1. Jordan Hill, PF, Jr., Arizona The good: A terrific rebounder and an emerging offensive force, Hill has been one of the top two or three power forwards in the country this season. He has length, athleticism, quickness and a terrific motor. He also has shown the ability to play through injuries.
The bad: Hill needs to add strength and some go-to moves on the offensive end. Also, his basketball IQ isn't terrific for a junior, as he still makes a lot of mistakes on the court.
The upside: The dearth of big men in this year's draft has really helped his stock. He currently projects as a top-five pick and could seal the deal if he comes up big against Utah in the opening round of the tournament.
2a. Jeff Teague, PG, So., Wake Forest 2b. Al-Farouq Aminu, F, Fr., Wake Forest 2c. James Johnson, PF, So., Wake Forest The good: Teague has been terrific as both a distributor and a scorer this season. He has proved he can be an excellent slasher and a dangerous shooter.
Aminu has the most raw talent of the three. He is long and athletic and can really get up and down the floor.
Johnson is the most intriguing of the group. He is very skilled for a big man and has the combination of athleticism and toughness that NBA scouts love. The bad: Teague is still trying to prove he can be a full-time point guard in the pros. His instinct is to look for his own shot first.
Aminu is still raw offensively, and it's hard to get a read on what position he'd play in the pros.
Johnson is erratic -- looking like a lottery pick one minute and a bust the next -- and his shot selection still could use a lot of work. The upside: Wake Forest has the most talented young players in the country. And when they click, the Demon Deacons are as tough as any team in the country. If they go deep in the tournament, head coach Dino Gaudio might lose all three players to the draft. All three could be top-10 picks.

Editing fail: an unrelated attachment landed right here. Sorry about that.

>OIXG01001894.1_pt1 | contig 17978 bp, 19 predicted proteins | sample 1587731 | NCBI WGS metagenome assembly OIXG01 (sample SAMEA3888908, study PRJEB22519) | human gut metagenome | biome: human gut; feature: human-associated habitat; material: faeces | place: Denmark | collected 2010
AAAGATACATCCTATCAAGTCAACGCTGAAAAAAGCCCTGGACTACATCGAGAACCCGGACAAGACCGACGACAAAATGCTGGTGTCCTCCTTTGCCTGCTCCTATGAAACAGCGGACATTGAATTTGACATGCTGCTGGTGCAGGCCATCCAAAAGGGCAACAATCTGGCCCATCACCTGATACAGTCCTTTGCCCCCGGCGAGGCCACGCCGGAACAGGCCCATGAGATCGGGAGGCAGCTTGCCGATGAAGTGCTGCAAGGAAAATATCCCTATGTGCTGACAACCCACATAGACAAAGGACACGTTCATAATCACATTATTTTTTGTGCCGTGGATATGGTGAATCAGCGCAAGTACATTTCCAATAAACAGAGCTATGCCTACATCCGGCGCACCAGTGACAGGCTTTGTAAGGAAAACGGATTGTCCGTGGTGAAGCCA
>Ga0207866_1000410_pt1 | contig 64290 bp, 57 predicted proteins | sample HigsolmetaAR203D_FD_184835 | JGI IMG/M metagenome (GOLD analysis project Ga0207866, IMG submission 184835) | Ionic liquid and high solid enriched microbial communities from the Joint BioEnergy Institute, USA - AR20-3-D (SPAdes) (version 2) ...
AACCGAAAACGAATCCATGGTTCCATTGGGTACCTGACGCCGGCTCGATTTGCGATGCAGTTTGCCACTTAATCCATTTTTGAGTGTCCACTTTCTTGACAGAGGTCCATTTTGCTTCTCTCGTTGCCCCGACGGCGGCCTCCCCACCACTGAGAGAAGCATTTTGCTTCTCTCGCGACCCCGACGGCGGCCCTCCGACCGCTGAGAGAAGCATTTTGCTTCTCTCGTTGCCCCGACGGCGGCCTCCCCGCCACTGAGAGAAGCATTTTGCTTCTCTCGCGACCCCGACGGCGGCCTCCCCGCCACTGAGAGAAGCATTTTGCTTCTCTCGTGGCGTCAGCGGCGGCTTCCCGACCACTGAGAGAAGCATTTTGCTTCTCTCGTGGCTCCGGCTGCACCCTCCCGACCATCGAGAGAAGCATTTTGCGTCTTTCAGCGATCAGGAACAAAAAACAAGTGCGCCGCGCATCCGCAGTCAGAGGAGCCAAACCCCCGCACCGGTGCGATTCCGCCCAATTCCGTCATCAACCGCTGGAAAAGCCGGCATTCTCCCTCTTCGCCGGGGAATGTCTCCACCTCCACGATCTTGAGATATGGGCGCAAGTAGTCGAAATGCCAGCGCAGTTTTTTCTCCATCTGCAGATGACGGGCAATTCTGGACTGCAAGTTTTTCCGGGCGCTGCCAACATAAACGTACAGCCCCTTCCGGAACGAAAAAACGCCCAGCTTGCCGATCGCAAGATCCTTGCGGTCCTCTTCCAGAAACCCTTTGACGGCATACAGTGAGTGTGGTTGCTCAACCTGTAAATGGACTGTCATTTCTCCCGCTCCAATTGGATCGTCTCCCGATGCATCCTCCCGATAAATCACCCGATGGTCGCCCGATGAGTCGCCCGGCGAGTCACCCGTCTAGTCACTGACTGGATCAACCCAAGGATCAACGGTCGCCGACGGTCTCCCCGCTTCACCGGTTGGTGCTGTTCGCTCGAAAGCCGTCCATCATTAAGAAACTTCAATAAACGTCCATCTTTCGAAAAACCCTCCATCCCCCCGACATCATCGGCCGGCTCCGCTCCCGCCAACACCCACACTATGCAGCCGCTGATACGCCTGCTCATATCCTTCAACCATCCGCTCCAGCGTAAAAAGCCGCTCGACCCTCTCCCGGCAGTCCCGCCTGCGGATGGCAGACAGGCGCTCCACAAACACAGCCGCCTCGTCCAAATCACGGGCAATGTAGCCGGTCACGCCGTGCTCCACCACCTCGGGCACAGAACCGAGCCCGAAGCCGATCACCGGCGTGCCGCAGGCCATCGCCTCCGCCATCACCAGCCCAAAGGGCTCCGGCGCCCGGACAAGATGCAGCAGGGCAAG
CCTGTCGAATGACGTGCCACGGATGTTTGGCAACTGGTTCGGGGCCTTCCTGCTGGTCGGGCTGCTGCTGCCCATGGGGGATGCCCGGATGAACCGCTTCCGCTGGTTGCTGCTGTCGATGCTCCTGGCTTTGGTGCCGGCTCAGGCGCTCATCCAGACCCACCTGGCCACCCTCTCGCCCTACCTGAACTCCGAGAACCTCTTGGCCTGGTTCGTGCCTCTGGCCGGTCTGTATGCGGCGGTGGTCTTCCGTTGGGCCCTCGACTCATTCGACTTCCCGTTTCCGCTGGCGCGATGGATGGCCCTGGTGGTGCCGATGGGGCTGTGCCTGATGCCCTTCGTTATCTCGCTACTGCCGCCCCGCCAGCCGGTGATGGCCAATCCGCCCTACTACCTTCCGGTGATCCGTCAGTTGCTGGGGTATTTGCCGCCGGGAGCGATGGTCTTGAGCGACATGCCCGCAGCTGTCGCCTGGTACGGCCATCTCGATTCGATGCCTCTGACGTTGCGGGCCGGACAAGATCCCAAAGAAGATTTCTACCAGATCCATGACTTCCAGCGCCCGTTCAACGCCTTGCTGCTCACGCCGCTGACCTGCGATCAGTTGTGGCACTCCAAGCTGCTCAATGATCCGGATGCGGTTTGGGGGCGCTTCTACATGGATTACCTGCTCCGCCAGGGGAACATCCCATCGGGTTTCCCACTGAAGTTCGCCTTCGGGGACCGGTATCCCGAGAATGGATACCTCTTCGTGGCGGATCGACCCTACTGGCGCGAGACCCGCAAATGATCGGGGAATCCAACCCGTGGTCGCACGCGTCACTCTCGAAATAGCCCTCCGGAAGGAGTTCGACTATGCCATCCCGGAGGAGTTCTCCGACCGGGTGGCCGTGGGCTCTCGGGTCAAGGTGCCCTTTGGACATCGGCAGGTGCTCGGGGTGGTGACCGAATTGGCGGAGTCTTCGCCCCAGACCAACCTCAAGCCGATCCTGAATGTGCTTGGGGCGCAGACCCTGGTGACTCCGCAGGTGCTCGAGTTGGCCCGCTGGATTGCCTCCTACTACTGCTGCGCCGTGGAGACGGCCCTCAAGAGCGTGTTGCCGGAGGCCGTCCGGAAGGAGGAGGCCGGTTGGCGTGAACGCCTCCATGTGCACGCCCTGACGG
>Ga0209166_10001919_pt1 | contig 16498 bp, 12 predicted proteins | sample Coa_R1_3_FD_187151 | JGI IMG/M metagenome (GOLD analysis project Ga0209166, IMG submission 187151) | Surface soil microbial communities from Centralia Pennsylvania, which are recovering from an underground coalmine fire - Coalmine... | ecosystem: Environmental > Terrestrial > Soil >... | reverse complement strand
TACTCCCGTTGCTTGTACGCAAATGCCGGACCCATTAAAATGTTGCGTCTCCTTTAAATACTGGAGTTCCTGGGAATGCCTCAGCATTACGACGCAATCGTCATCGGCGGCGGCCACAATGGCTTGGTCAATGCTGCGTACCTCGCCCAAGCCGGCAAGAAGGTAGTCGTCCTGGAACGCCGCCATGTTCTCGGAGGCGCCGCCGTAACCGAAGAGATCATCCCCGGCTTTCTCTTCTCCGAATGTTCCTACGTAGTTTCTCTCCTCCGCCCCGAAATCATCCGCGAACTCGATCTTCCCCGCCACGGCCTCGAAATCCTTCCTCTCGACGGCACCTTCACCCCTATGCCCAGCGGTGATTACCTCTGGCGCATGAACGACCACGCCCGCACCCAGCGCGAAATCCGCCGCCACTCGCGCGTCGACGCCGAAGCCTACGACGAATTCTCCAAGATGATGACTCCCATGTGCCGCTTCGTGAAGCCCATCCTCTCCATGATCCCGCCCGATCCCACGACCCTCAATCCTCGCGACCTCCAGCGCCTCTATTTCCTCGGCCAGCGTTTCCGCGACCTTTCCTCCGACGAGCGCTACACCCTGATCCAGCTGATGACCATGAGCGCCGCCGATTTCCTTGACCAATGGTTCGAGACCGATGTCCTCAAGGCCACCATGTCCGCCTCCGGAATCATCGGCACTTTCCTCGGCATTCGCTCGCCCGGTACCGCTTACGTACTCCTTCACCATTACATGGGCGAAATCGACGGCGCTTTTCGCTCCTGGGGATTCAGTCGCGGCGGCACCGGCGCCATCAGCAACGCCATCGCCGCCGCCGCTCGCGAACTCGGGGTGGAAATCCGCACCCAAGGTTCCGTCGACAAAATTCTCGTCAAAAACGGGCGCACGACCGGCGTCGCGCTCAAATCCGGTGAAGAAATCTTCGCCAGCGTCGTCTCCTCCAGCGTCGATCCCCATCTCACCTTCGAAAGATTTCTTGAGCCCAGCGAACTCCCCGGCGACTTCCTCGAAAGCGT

(The good news for Wake Forest fans is Gaudio has even more talent in reserve. Freshmen Tony Woods and Ty Walker both have lottery potential and should be able to step in and help this team next season if Teague, Aminu and Johnson all leave.)
3. DeMar DeRozan, G/F, Fr., USC The good: Perhaps the most athletic wing in the draft, DeRozan is jaw-dropping in the open court. His explosive leaping ability, quickness and NBA strength are outstanding for a freshman.
The bad: He has been very inconsistent this season -- his jump shot hasn't been falling, and he doesn't take over the game as one would expect, given his talent. DeRozan appears to be more athlete than basketball player.
The upside: DeRozan has been terrific of late. He led USC to the Pac-10 tournament title and outplayed James Harden in the final game. If he can keep it up in the NCAA tournament, and if USC can snag an upset win or two, DeRozan's stock will skyrocket. He has all the raw tools to be a great NBA player. Teams have just been waiting for him to put it all together.
4. Cole Aldrich, C, So., Kansas The good: One of the few true centers in the draft, Aldrich is quite skilled for a big man. He has nice footwork in the paint and a strong 15-foot jumper. He also has proved to be a very good rebounder and shot-blocker, as well as an impressive passer out of the block. The bad: Aldrich isn't an elite athlete, and his game still needs polish. He also makes a lot of mistakes on both ends of the floor and can be inconsistent.
The upside: Another year of college would be ideal, but it looks as though he'll be a lock for the lottery -- and even a potential top-10 pick -- if he can help Kansas go deep in the tournament. There just aren't many big men better than Aldrich in college basketball right now.
5. Earl Clark, F, Jr., Louisville The good: Clark can really fill up a box score when he gets it going. Long and athletic, he is an excellent passer, rebounder and defender. And he can play three or four positions on the floor.
The bad: He is very inconsistent, and his versatility can be a problem. It's tough to figure out which position he'll thrive at in the pros. Offensively, he needs to continue to work on his jumper, especially from longer distances. The upside: Clark is one of the toughest guys in the draft to gauge. When he's on, he's great. When he's off, he's terrible. Teams will be watching him closely to see what he does under the pressure of the tournament. If he helps lead Louisville deep into the tournament as he did last year, he'll be selected among the lottery picks, or perhaps among the top 10. If he struggles, however, he'll probably be a mid-first-round pick.
Others to watch:Evan Turner, G/F, So., Ohio State; B.J. Mullens, C, Fr., Ohio State; Terrence Williams, G/F, Sr., Louisville; Samardo Samuels, PF, Fr., Louisville; Chase Budinger, G/F, Jr., Arizona; Sherron Collins, PG, Jr., Kansas; Tyshawn Taylor, G, Fr., Kansas; Devin Ebanks, F, Fr., West Virginia; Tony Woods, C, Fr., Wake Forest; Da'Sean Butler, F, Jr., West Virginia; Alex Ruoff, G, Sr., West Virginia; Kalin Lucas, PG, So., Michigan State; Durrell Summers, G, So., Michigan State; Raymar Morgan, F, Jr., Michigan State; Luke Nevill, C, Sr., Utah; Tyrese Rice, PG, Sr., Boston College; Taj Gibson, PF, Jr., USC; Daniel Hackett, PG, Jr., USC; Chris Wright, SF, So., Dayton
Chad Ford covers the NBA for ESPN Insider.